The use of the International Labor Office (ILO) digitized standard images for classification of small pneumoconiotic opacities has been validated, according to a study published in the March issue of Academic Radiology.
Interpretations of chest radiographs for epidemiologic studies of pneumoconiosis have been standardized with the release of the ILO classification guidelines that were revised in 2011. Before this update, several research studies were conducted to assess the potential impact of image modality on the outcomes of ILO classifications of chest radiographs. Lead author Cara N. Halldin, PhD, of the Centers for Disease Control and Prevention in Morgantown, W.Va., and colleagues aimed to compare the results of the classifications of digital chest images performed using the 2011 ILO digitized standard images to previous classification approaches.
The study included 172 underground coal miners who were examined with both digital and film-screen radiography. Seven readers independently classified the images by using the ILO classification guidelines and the digital standardized images from previous research. They also classified all chest films using the ILO’s film-based standards.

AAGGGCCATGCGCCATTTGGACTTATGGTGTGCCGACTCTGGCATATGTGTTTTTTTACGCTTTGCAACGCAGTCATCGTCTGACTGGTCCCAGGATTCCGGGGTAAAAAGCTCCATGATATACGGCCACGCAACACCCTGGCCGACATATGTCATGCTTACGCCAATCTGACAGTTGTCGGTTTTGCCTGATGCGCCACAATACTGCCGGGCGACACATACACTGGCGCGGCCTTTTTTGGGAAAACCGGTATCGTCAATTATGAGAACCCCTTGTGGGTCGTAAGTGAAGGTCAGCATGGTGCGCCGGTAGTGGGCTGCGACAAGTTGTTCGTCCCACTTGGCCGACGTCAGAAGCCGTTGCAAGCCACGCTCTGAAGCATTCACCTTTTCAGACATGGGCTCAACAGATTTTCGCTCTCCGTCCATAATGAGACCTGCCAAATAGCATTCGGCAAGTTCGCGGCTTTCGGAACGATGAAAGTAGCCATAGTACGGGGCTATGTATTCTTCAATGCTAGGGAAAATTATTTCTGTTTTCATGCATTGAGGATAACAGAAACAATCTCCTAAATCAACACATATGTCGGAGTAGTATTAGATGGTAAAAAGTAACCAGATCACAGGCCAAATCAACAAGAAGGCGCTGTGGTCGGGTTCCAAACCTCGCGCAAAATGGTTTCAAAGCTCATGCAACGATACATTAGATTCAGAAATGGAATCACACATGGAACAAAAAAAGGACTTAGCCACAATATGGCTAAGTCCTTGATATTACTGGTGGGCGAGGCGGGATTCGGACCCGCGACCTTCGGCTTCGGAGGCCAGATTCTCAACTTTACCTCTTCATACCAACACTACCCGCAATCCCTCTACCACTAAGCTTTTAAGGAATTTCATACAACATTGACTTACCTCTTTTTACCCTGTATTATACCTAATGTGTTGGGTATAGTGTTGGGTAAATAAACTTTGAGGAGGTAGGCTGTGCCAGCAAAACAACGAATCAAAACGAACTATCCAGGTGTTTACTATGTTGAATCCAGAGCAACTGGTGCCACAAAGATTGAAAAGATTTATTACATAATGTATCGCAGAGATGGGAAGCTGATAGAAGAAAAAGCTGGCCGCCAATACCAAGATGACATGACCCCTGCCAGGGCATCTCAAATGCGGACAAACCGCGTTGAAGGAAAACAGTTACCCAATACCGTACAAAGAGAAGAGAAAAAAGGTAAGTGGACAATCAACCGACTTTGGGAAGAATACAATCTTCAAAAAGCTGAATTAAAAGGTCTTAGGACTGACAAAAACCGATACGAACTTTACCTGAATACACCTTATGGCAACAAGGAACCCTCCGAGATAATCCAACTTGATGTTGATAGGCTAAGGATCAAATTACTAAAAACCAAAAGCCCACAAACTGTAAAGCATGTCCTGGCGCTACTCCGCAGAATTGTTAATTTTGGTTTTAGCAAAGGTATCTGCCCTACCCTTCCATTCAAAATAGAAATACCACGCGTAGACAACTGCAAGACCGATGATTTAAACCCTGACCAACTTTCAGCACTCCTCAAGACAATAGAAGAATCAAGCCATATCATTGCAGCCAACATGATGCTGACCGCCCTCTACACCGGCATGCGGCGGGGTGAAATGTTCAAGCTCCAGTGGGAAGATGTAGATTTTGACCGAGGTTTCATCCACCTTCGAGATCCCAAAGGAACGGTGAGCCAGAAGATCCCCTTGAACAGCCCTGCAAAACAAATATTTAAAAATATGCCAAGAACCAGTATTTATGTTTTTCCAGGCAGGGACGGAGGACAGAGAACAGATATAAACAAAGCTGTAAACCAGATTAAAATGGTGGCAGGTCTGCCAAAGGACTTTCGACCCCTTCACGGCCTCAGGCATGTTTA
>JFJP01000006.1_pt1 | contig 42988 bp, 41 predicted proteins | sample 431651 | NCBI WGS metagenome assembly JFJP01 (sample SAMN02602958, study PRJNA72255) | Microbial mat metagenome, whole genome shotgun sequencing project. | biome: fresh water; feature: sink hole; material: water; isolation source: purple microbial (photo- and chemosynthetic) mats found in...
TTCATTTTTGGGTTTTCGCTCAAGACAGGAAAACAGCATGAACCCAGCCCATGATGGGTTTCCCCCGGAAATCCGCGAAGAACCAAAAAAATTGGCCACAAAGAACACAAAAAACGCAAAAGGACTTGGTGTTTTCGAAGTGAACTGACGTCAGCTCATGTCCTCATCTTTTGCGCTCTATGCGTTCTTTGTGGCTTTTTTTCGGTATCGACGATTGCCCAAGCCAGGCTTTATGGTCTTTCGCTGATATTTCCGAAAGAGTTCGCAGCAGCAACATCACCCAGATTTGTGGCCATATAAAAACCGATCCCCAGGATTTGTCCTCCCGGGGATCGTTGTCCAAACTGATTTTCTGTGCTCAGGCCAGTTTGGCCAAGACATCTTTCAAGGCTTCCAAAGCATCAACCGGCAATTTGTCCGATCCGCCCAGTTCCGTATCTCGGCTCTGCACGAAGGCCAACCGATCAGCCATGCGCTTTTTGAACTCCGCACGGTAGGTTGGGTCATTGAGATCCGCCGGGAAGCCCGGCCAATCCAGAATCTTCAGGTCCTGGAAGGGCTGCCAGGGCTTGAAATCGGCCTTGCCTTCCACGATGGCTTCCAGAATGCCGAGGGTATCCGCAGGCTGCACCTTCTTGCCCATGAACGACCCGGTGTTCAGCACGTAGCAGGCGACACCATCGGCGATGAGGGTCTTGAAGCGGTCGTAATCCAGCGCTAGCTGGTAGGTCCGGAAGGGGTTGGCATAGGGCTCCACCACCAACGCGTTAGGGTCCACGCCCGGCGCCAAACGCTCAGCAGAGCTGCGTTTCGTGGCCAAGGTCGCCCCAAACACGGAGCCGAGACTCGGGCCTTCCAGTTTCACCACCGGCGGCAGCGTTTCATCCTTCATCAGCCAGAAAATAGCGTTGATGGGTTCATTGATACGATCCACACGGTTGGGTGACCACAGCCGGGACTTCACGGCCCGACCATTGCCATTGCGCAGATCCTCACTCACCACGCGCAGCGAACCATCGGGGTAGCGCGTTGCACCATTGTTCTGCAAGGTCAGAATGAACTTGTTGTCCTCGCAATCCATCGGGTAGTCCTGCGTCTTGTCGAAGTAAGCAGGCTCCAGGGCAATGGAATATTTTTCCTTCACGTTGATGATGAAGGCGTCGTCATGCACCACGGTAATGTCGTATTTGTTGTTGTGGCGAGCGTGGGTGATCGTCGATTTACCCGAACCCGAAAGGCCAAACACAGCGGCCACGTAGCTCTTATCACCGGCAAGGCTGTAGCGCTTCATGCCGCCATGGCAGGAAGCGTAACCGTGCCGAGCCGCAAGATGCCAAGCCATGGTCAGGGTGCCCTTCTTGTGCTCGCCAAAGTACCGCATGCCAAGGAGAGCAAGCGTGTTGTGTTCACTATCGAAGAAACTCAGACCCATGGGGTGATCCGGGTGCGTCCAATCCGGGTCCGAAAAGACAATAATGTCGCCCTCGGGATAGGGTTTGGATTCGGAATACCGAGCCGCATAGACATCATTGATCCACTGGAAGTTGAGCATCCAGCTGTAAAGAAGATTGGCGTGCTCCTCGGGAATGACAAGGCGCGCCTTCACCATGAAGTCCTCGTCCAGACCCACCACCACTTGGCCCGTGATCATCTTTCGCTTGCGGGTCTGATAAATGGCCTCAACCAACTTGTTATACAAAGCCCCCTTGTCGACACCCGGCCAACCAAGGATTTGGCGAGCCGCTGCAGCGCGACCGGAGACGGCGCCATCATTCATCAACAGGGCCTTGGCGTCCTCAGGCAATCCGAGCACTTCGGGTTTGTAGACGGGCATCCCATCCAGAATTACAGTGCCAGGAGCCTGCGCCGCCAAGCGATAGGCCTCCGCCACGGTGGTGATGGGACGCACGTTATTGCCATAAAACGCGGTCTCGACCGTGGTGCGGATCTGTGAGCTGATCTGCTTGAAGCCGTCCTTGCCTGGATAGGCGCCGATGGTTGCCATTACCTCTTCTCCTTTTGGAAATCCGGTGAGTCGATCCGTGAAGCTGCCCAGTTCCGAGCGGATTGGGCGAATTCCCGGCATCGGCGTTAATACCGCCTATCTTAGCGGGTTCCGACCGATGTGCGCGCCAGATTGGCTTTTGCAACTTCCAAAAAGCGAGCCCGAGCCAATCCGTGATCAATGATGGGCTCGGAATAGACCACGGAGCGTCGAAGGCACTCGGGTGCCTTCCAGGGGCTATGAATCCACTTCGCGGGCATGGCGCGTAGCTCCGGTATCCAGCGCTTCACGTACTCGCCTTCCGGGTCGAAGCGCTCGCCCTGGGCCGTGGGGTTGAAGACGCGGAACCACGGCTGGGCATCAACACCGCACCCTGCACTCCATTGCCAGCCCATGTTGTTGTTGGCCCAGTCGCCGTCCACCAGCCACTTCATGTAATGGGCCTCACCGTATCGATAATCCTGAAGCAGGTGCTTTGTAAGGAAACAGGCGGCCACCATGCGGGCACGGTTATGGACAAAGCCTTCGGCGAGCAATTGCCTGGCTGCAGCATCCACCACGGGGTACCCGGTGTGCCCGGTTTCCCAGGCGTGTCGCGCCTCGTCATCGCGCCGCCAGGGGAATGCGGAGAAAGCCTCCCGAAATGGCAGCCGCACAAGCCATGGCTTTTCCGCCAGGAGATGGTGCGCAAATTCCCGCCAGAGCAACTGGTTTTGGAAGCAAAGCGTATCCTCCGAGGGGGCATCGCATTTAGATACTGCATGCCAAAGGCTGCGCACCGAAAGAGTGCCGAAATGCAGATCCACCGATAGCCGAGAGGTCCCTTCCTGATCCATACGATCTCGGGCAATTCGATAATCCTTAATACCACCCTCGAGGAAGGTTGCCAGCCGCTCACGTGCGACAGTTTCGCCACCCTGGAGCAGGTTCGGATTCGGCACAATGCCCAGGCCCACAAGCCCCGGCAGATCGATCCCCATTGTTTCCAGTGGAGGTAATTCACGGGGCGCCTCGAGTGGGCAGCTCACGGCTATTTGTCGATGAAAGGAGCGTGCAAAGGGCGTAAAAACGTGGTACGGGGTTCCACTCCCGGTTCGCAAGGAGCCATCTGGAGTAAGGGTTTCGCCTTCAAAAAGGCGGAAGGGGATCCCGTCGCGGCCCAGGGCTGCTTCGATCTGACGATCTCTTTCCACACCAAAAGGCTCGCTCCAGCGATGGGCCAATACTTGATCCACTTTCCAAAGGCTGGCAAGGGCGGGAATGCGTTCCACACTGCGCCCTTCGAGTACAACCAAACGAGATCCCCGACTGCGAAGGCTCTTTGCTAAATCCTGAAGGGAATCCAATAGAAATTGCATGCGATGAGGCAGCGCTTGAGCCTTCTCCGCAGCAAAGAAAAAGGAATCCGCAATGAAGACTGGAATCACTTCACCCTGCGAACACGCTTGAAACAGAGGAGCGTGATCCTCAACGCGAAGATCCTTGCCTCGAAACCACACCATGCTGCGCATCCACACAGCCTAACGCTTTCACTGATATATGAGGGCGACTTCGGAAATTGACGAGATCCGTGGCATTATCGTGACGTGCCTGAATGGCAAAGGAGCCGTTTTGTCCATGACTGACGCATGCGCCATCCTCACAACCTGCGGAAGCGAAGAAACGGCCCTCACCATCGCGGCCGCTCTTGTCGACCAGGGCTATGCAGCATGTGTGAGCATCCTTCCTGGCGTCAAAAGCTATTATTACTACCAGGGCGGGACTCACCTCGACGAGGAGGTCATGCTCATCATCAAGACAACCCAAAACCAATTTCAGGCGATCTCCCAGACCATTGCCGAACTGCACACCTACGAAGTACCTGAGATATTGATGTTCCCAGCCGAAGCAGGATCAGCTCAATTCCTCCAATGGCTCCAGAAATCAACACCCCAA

Results revealed identical agreement between classifications of film-screen radiography and digital radiography. The overall weighted κ value was 0.58. Intrareader variability was similar to published values and was not affected by the use of the 2011 ILO digitized standard images.
“The results of the present study demonstrate that, when chest radiographs are obtained and displayed using appropriate equipment, methods, and conditions, the results of classification of digital chest radiographs performed using 2011-D standards should be quite comparable to results based on the previous digitized research standards and also to the film-based ILO 2000 classification,” wrote Halldin and colleagues. “The current challenge for the ILO is to complete development and testing of a set of reference standards for the classification of digital chest images that are digitally acquired.”